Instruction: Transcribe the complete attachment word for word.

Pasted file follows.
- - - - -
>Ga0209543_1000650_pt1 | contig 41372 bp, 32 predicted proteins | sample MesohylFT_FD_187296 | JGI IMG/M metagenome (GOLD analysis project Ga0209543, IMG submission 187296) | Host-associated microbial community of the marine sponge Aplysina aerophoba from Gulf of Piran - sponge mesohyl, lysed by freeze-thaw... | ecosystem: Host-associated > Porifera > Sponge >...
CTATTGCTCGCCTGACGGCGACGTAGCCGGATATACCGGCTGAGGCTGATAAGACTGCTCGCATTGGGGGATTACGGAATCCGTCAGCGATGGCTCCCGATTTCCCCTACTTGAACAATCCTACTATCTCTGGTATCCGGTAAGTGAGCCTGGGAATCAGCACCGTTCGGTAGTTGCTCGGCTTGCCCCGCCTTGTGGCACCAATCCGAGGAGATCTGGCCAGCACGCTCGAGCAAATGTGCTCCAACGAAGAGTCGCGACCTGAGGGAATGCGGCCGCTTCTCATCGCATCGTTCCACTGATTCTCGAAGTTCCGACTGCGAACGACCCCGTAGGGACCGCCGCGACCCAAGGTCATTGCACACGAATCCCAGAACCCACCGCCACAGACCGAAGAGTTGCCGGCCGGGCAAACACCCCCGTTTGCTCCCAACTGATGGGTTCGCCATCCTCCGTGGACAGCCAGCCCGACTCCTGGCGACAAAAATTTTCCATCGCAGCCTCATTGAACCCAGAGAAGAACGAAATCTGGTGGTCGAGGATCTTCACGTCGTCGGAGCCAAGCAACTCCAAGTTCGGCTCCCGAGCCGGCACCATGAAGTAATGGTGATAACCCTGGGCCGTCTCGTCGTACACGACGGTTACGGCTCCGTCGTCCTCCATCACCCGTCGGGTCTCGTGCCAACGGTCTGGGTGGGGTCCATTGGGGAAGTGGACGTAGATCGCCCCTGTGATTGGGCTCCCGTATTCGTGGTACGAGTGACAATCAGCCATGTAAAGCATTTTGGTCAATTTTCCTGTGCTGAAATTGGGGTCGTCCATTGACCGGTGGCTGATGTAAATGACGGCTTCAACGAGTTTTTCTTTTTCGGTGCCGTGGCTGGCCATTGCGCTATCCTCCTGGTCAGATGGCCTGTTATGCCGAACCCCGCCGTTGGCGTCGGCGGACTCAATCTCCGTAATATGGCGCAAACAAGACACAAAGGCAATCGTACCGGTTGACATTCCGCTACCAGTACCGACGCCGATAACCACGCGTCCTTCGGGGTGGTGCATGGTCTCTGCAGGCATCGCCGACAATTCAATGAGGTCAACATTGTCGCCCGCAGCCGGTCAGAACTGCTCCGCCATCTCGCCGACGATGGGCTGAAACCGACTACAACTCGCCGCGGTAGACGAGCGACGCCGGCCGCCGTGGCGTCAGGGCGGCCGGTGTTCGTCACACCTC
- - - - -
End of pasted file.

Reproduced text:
>Ga0209543_1000650_pt1 | contig 41372 bp, 32 predicted proteins | sample MesohylFT_FD_187296 | JGI IMG/M metagenome (GOLD analysis project Ga0209543, IMG submission 187296) | Host-associated microbial community of the marine sponge Aplysina aerophoba from Gulf of Piran - sponge mesohyl, lysed by freeze-thaw... | ecosystem: Host-associated > Porifera > Sponge >...
CTATTGCTCGCCTGACGGCGACGTAGCCGGATATACCGGCTGAGGCTGATAAGACTGCTCGCATTGGGGGATTACGGAATCCGTCAGCGATGGCTCCCGATTTCCCCTACTTGAACAATCCTACTATCTCTGGTATCCGGTAAGTGAGCCTGGGAATCAGCACCGTTCGGTAGTTGCTCGGCTTGCCCCGCCTTGTGGCACCAATCCGAGGAGATCTGGCCAGCACGCTCGAGCAAATGTGCTCCAACGAAGAGTCGCGACCTGAGGGAATGCGGCCGCTTCTCATCGCATCGTTCCACTGATTCTCGAAGTTCCGACTGCGAACGACCCCGTAGGGACCGCCGCGACCCAAGGTCATTGCACACGAATCCCAGAACCCACCGCCACAGACCGAAGAGTTGCCGGCCGGGCAAACACCCCCGTTTGCTCCCAACTGATGGGTTCGCCATCCTCCGTGGACAGCCAGCCCGACTCCTGGCGACAAAAATTTTCCATCGCAGCCTCATTGAACCCAGAGAAGAACGAAATCTGGTGGTCGAGGATCTTCACGTCGTCGGAGCCAAGCAACTCCAAGTTCGGCTCCCGAGCCGGCACCATGAAGTAATGGTGATAACCCTGGGCCGTCTCGTCGTACACGACGGTTACGGCTCCGTCGTCCTCCATCACCCGTCGGGTCTCGTGCCAACGGTCTGGGTGGGGTCCATTGGGGAAGTGGACGTAGATCGCCCCTGTGATTGGGCTCCCGTATTCGTGGTACGAGTGACAATCAGCCATGTAAAGCATTTTGGTCAATTTTCCTGTGCTGAAATTGGGGTCGTCCATTGACCGGTGGCTGATGTAAATGACGGCTTCAACGAGTTTTTCTTTTTCGGTGCCGTGGCTGGCCATTGCGCTATCCTCCTGGTCAGATGGCCTGTTATGCCGAACCCCGCCGTTGGCGTCGGCGGACTCAATCTCCGTAATATGGCGCAAACAAGACACAAAGGCAATCGTACCGGTTGACATTCCGCTACCAGTACCGACGCCGATAACCACGCGTCCTTCGGGGTGGTGCATGGTCTCTGCAGGCATCGCCGACAATTCAATGAGGTCAACATTGTCGCCCGCAGCCGGTCAGAACTGCTCCGCCATCTCGCCGACGATGGGCTGAAACCGACTACAACTCGCCGCGGTAGACGAGCGACGCCGGCCGCCGTGGCGTCAGGGCGGCCGGTGTTCGTCACACCTC